cast iron cooking

Discussion in 'Shiny Things' started by The Cyclops, Aug 17, 2012.

  1. Big Bird 928

    Big Bird 928 Long timer

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    My wife crochet some handle covers for ours that look like ears of corn. They work surprisingly well.

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  2. acesandeights

    acesandeights Asperger

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    Very cool!
  3. straightrod

    straightrod Long timer

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    They work. Daughter bought me some quilted ones with hot chili peppers as the design. Keeps from burning myself when I am cooking at the speed of light and think a handle is cool.
  4. P B G

    P B G Long timer

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    This might need a poll.

    What is your fat of choice for seasoning.

    The reason I ask - my brother was over the other week and washed up a pair of skillets that I have - unfortunately these skillets also fit each other like lids - and he didn't dry/oil them - long story short - they rusted up pretty bad inside by the time I noticed.

    So I proceeded to sand them free of rust. They aren't expensive and I wanted to get a nicer surface anyway so I sanded them pretty nice and smooth.

    What is your go to "initial" seasoning of choice?
    Crisco?
    Vegetable Oil?
    Lard?

    I personally use primarily vegetable oil to maintain, but what about starting from metal?
  5. IDRIDR

    IDRIDR Take me to the River

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    Pork suet if the item is used regularly (someone warned me that animal lard will turn rancid, but I've not had a problem). Not bacon fat or anything seasoned.

    Crisco if I don't have suet.
  6. P B G

    P B G Long timer

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    IMO if you are seasoning animal/veg doesn't really matter - once it is fully converted what would go rancid?

    Day to day - I do agree, if you have animal fats and they sit I don't think they would be that healthy.
  7. Big Bird 928

    Big Bird 928 Long timer

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    Safflower oil is what we use, probably because it can't go on to thick and thus be gummy.

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  8. TheOtherBart

    TheOtherBart Long timer

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    Alright, an oil thread! :D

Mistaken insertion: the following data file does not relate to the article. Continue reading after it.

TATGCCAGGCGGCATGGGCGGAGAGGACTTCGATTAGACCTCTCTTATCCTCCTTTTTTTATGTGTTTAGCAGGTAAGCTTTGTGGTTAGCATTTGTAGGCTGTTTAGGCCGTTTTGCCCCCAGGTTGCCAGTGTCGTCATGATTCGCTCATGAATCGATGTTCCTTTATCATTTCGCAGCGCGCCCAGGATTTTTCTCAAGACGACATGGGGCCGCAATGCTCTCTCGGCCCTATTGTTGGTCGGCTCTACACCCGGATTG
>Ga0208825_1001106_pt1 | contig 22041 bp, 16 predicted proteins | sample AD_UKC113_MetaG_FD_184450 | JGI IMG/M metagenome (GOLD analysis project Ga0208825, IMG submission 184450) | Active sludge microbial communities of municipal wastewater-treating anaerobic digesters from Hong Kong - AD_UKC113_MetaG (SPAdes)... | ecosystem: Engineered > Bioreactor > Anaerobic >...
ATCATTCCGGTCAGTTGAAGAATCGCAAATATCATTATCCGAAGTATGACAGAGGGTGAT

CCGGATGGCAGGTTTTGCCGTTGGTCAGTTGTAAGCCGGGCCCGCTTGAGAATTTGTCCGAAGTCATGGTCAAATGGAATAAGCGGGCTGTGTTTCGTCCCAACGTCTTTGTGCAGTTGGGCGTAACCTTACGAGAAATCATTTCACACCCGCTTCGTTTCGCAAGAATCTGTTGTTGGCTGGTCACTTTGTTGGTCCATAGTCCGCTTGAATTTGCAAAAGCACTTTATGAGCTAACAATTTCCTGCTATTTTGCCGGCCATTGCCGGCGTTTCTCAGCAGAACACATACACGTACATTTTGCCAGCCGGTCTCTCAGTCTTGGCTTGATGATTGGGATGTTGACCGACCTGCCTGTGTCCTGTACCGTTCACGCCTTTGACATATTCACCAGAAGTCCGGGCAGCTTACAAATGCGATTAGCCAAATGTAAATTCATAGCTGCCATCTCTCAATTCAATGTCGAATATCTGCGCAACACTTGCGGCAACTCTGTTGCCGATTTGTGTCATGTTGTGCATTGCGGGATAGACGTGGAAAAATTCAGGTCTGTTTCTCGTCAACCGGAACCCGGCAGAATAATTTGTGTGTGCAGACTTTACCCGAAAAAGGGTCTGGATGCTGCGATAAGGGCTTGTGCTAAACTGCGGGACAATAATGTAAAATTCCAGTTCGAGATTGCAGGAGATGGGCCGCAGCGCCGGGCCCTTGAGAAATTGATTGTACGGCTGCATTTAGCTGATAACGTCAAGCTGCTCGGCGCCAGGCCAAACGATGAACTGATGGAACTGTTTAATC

I just use regular old vegetable oil.
  9. 1911fan

    1911fan Master of the Obvious

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    Flaxseed oil. Cooks illustrated did a great writeup on the chemistry, and tried several different seasoning methods, If you guys want, I'll dig it up and post it.


    1911fan
  10. Bulleteer

    Bulleteer Aimless Wanderer

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  11. gravelrash

    gravelrash Decrepit Adventurer

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    I've been using avocado oil for awhile now. Quite thin and takes a high heat well. Always willing to try different things though.
  12. ShadyRascal

    ShadyRascal Master of None

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    Good read. My Crisco seasoning leaves it looking like her "old seasoned" picture before her restoration on that Griswold. Going to try this.
  13. mud

    mud I just wander.....

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    Thanks! Going shopping for some linseed oil today. I have a couple of pans that need some attention.
  14. 1911fan

    1911fan Master of the Obvious

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    Fixt.


    1911fan
  15. MrPulldown

    MrPulldown Long timer

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    DOOOODE. You need to read better. NOT LINSEED oil but the food grade equivalent.
    " The food-grade equivalent is called flaxseed oil."

    You need FLAXSEED oil. Linseed oil has chemical hardeners that are unfit for human consumption.
  16. mud

    mud I just wander.....

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    Thanks.:lol3 Linseed oil would not be very good I am guessing.... axe handles though....
  17. mud

    mud I just wander.....

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    I would have gotten the right stuff. I just wrote it wrong.:lol3
  18. MrPulldown

    MrPulldown Long timer

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    the whole linseed oil thing just strikes a cord. When I younger and into wood working I was told a story of a friend's relative who got really sick after finishing off a wooden salad bowl/tongues set with linseed oil.
  19. mud

    mud I just wander.....

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    Knowing what it does on my axe handles, and how flammable it is, eating it would be a bummer. Might be interesting to see what it does in a 500 degree oven though.:D
  20. gravelrash

    gravelrash Decrepit Adventurer

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    linseed oil and flaxseed oil are pretty much the same. You can get them at the supermarket or hardware store. Boiled linseed oil is for finishing axe handles and furniture as it has solvents and chemicals added to it for such purposes. It will not go well if you ingest it or use it to maintain a cutting board or salad bowls.